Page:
Have your say on general licences for bird wildlife management before it's too late.
As many will already be familiar, wild bird species, their eggs and nests, while they are in use or being built, are protected by law.
However, licences in the form of individual, class or general licences can be granted to allow wild birds to be removed or lethally controlled where they are causing problems and certain legal tests are met.
Faced with a legal challenge from animal rights campaigners in April earlier this year, Natural England withdrew three of these general licences (for livestock protection, health and conservation) and began replacing them in May before Defra stepped in and took back control.
Subsequently Defra initiated a one week call for evidence which received over 4,000 responses, to which it issued three replacement general licences.
These licences can be used by those who come within the definition of an “authorised person.” In particular, this definition covers the landowner or occupier – as well as any person authorised by the owner or occupier to undertake control of birds on their land.
Although similar to previous licences they do differ as they no longer apply to designated sites such as Special Protection Areas, and Special Areas of Conservation among other changes. Likewise, you do not need to apply for a general licence, but you must meet its conditions and follow its requirements, as you may be committing a criminal offence if you fail to do so.
As before, you must apply for an individual licence if you’re doing any activity that affects a protected species and is not covered by a general or class licence. This includes activities such as disturbing, trapping or handling protected species and disturbing their habitats.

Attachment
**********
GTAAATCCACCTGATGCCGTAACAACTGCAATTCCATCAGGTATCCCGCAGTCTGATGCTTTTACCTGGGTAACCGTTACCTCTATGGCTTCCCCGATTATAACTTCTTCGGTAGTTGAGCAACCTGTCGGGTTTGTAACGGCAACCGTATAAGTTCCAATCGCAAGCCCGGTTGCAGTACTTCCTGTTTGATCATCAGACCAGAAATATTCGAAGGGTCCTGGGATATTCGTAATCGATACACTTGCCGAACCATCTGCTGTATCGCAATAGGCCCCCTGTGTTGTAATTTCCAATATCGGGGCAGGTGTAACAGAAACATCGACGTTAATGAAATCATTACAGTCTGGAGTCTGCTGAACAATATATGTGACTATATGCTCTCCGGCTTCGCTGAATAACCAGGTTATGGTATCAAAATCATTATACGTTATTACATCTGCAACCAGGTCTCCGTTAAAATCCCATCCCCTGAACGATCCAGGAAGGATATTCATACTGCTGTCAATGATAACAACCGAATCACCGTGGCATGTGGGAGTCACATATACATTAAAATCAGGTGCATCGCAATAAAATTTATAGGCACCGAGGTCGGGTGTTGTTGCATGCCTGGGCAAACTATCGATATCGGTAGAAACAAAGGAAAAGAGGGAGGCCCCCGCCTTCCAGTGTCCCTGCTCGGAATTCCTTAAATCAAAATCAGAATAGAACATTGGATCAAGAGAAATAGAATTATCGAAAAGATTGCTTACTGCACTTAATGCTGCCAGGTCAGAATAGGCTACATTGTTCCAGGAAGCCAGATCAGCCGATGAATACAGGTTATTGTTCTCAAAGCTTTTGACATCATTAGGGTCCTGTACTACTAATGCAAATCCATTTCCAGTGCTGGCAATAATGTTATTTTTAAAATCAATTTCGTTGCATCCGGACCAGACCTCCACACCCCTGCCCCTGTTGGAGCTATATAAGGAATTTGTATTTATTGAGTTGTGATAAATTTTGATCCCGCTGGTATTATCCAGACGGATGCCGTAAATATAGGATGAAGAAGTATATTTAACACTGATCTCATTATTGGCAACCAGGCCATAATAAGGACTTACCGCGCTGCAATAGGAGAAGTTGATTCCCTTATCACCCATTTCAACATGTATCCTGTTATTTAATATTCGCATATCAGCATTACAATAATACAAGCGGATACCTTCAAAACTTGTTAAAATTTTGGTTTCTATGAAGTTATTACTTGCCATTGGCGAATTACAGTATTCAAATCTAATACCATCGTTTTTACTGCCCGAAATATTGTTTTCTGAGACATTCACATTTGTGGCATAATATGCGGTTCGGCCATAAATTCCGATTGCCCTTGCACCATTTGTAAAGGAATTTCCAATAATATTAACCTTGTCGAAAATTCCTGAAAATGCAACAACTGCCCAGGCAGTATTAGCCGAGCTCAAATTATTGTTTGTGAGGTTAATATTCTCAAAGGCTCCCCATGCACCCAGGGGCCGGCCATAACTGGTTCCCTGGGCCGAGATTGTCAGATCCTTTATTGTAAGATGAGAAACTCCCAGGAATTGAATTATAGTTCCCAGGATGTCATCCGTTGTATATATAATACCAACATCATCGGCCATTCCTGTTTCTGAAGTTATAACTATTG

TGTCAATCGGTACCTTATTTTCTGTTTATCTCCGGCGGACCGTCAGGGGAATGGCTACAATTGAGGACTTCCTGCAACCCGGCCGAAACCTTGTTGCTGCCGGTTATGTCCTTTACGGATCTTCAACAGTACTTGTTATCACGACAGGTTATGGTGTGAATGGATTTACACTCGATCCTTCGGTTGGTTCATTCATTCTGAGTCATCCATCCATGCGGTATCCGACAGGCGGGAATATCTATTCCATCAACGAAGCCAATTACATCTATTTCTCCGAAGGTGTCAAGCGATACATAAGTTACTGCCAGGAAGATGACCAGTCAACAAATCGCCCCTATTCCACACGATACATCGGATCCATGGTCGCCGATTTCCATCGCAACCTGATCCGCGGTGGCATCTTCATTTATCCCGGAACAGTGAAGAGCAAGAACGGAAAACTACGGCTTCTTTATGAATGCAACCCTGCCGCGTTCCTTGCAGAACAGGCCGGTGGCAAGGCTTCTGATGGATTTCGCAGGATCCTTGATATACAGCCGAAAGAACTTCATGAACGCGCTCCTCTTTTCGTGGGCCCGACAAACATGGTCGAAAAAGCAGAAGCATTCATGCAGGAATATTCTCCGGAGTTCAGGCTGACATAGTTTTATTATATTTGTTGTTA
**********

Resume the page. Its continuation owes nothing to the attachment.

Noting the ever-increasing bureaucratic nature of carrying out a job many will have done without second thought under the umbrella of the old style general licence, it has never been more important to contribute to this consultation in order to provide balanced, knowledgeable and realistic input into the consultation process and ultimately overcome pressures exerted on government from organisations with questionable agendas.
The aim of the review is to deliver a robust system of licensing to manage the issues that arise between the protection of wild birds and the legitimate activities people need to carry out for specific purposes such as protecting livestock or crops and for conservation purposes.
In parallel to seeking information in this survey, Defra and Natural England will be conducting a series of workshops with interested stakeholders to cover other issues such as activity on protected sites as well as collating wider evidence.
You have until December 5 to have your say on General Licencing for Wildlife Management of birds which is currently open for consultation and I would strongly urge any interested parties to undertake the survey. Further information and details can be found on the Defra website or via the Game and Wildlife Conservation Trust.
Note that nature conservation is a devolved matter and this review applies to England only.
Edward Randall, graduate surveyor, Fisher German
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